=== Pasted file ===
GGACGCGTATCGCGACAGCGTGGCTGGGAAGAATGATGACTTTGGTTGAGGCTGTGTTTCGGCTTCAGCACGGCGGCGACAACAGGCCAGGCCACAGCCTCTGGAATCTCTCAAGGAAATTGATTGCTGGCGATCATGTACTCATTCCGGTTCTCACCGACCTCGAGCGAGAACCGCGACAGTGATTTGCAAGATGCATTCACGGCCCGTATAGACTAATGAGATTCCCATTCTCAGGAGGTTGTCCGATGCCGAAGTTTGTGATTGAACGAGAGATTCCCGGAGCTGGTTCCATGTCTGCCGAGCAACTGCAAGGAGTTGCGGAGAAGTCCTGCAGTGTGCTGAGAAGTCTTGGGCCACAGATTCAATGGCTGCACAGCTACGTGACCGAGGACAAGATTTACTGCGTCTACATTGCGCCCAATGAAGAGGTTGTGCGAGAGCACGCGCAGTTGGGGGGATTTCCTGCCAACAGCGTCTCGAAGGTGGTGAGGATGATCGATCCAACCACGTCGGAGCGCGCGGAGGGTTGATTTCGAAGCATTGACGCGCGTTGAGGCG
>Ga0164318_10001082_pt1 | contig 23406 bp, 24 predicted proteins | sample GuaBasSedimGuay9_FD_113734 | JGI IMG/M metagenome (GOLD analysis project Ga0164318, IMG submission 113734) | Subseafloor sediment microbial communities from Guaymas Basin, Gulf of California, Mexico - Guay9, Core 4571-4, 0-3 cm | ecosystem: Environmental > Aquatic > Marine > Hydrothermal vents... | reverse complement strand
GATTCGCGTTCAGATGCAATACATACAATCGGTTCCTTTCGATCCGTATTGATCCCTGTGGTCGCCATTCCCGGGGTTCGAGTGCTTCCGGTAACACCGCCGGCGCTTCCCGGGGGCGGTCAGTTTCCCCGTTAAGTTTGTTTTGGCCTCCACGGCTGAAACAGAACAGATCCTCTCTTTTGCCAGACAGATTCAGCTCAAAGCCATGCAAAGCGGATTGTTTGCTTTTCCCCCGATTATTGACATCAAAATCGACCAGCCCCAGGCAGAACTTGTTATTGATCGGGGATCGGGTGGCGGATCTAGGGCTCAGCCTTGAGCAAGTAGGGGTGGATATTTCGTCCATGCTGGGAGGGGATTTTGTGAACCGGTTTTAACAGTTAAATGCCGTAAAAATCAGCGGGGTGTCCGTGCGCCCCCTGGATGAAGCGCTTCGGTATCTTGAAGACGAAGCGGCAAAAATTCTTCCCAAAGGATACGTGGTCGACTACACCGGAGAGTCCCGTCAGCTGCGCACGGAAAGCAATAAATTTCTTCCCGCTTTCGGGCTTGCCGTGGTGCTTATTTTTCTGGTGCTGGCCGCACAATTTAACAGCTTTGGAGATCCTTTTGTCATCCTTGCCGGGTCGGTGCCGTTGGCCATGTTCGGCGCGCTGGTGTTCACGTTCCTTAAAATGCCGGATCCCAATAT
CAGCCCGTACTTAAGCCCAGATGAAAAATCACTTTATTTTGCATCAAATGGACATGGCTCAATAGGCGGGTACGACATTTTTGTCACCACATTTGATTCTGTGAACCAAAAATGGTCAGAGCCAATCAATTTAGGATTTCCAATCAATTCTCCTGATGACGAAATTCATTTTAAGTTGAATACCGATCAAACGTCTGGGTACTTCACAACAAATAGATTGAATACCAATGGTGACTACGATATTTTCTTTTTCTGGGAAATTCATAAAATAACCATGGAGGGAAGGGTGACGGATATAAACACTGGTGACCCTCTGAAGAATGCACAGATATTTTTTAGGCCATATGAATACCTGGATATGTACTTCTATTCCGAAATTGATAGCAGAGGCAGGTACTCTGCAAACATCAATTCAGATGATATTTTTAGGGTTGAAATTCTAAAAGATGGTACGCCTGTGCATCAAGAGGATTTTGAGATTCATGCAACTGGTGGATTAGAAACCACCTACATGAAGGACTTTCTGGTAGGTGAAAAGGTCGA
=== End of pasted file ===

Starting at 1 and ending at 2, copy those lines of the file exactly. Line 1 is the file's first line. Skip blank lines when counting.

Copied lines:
GGACGCGTATCGCGACAGCGTGGCTGGGAAGAATGATGACTTTGGTTGAGGCTGTGTTTCGGCTTCAGCACGGCGGCGACAACAGGCCAGGCCACAGCCTCTGGAATCTCTCAAGGAAATTGATTGCTGGCGATCATGTACTCATTCCGGTTCTCACCGACCTCGAGCGAGAACCGCGACAGTGATTTGCAAGATGCATTCACGGCCCGTATAGACTAATGAGATTCCCATTCTCAGGAGGTTGTCCGATGCCGAAGTTTGTGATTGAACGAGAGATTCCCGGAGCTGGTTCCATGTCTGCCGAGCAACTGCAAGGAGTTGCGGAGAAGTCCTGCAGTGTGCTGAGAAGTCTTGGGCCACAGATTCAATGGCTGCACAGCTACGTGACCGAGGACAAGATTTACTGCGTCTACATTGCGCCCAATGAAGAGGTTGTGCGAGAGCACGCGCAGTTGGGGGGATTTCCTGCCAACAGCGTCTCGAAGGTGGTGAGGATGATCGATCCAACCACGTCGGAGCGCGCGGAGGGTTGATTTCGAAGCATTGACGCGCGTTGAGGCG
>Ga0164318_10001082_pt1 | contig 23406 bp, 24 predicted proteins | sample GuaBasSedimGuay9_FD_113734 | JGI IMG/M metagenome (GOLD analysis project Ga0164318, IMG submission 113734) | Subseafloor sediment microbial communities from Guaymas Basin, Gulf of California, Mexico - Guay9, Core 4571-4, 0-3 cm | ecosystem: Environmental > Aquatic > Marine > Hydrothermal vents... | reverse complement strand